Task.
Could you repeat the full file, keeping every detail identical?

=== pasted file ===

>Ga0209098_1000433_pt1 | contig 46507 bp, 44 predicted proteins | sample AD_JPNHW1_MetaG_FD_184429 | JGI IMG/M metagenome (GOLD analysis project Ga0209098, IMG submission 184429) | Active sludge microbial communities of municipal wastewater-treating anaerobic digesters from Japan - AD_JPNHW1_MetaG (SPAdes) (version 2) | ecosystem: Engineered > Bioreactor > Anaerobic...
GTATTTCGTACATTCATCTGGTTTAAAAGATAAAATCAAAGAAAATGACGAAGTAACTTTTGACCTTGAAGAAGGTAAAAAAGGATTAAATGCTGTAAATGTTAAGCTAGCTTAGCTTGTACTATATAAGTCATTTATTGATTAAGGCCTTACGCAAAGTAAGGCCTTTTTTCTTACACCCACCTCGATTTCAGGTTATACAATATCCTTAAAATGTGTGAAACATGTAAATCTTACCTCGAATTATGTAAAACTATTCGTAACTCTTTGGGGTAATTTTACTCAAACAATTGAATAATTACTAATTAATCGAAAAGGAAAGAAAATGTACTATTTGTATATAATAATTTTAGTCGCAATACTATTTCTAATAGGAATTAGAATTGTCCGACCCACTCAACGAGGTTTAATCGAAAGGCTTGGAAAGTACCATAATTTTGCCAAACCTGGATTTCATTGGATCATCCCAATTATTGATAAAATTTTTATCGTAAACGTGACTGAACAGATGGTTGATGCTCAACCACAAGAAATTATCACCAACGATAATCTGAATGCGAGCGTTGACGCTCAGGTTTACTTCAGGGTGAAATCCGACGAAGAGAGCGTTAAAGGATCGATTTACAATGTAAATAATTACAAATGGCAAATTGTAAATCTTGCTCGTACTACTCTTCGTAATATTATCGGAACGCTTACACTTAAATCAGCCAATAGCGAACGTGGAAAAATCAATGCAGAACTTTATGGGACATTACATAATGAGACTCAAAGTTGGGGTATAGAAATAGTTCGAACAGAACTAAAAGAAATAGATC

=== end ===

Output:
>Ga0209098_1000433_pt1 | contig 46507 bp, 44 predicted proteins | sample AD_JPNHW1_MetaG_FD_184429 | JGI IMG/M metagenome (GOLD analysis project Ga0209098, IMG submission 184429) | Active sludge microbial communities of municipal wastewater-treating anaerobic digesters from Japan - AD_JPNHW1_MetaG (SPAdes) (version 2) | ecosystem: Engineered > Bioreactor > Anaerobic...
GTATTTCGTACATTCATCTGGTTTAAAAGATAAAATCAAAGAAAATGACGAAGTAACTTTTGACCTTGAAGAAGGTAAAAAAGGATTAAATGCTGTAAATGTTAAGCTAGCTTAGCTTGTACTATATAAGTCATTTATTGATTAAGGCCTTACGCAAAGTAAGGCCTTTTTTCTTACACCCACCTCGATTTCAGGTTATACAATATCCTTAAAATGTGTGAAACATGTAAATCTTACCTCGAATTATGTAAAACTATTCGTAACTCTTTGGGGTAATTTTACTCAAACAATTGAATAATTACTAATTAATCGAAAAGGAAAGAAAATGTACTATTTGTATATAATAATTTTAGTCGCAATACTATTTCTAATAGGAATTAGAATTGTCCGACCCACTCAACGAGGTTTAATCGAAAGGCTTGGAAAGTACCATAATTTTGCCAAACCTGGATTTCATTGGATCATCCCAATTATTGATAAAATTTTTATCGTAAACGTGACTGAACAGATGGTTGATGCTCAACCACAAGAAATTATCACCAACGATAATCTGAATGCGAGCGTTGACGCTCAGGTTTACTTCAGGGTGAAATCCGACGAAGAGAGCGTTAAAGGATCGATTTACAATGTAAATAATTACAAATGGCAAATTGTAAATCTTGCTCGTACTACTCTTCGTAATATTATCGGAACGCTTACACTTAAATCAGCCAATAGCGAACGTGGAAAAATCAATGCAGAACTTTATGGGACATTACATAATGAGACTCAAAGTTGGGGTATAGAAATAGTTCGAACAGAACTAAAAGAAATAGATC